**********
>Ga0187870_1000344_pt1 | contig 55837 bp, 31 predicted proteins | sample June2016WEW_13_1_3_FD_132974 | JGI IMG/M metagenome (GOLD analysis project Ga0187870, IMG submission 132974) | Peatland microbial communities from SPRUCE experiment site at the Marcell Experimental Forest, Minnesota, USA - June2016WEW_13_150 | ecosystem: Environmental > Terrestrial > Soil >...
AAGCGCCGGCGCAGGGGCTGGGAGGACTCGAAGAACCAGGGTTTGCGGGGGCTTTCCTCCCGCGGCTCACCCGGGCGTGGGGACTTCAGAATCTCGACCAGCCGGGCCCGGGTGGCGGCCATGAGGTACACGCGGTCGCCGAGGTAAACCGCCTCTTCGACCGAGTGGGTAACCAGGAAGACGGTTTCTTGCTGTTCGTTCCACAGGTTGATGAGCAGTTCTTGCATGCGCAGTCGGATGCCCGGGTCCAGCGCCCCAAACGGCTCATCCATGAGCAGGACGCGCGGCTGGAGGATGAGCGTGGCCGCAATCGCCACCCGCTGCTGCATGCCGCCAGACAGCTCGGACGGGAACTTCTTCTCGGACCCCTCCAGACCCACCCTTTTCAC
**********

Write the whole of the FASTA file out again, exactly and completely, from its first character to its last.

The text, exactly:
>Ga0187870_1000344_pt1 | contig 55837 bp, 31 predicted proteins | sample June2016WEW_13_1_3_FD_132974 | JGI IMG/M metagenome (GOLD analysis project Ga0187870, IMG submission 132974) | Peatland microbial communities from SPRUCE experiment site at the Marcell Experimental Forest, Minnesota, USA - June2016WEW_13_150 | ecosystem: Environmental > Terrestrial > Soil >...
AAGCGCCGGCGCAGGGGCTGGGAGGACTCGAAGAACCAGGGTTTGCGGGGGCTTTCCTCCCGCGGCTCACCCGGGCGTGGGGACTTCAGAATCTCGACCAGCCGGGCCCGGGTGGCGGCCATGAGGTACACGCGGTCGCCGAGGTAAACCGCCTCTTCGACCGAGTGGGTAACCAGGAAGACGGTTTCTTGCTGTTCGTTCCACAGGTTGATGAGCAGTTCTTGCATGCGCAGTCGGATGCCCGGGTCCAGCGCCCCAAACGGCTCATCCATGAGCAGGACGCGCGGCTGGAGGATGAGCGTGGCCGCAATCGCCACCCGCTGCTGCATGCCGCCAGACAGCTCGGACGGGAACTTCTTCTCGGACCCCTCCAGACCCACCCTTTTCAC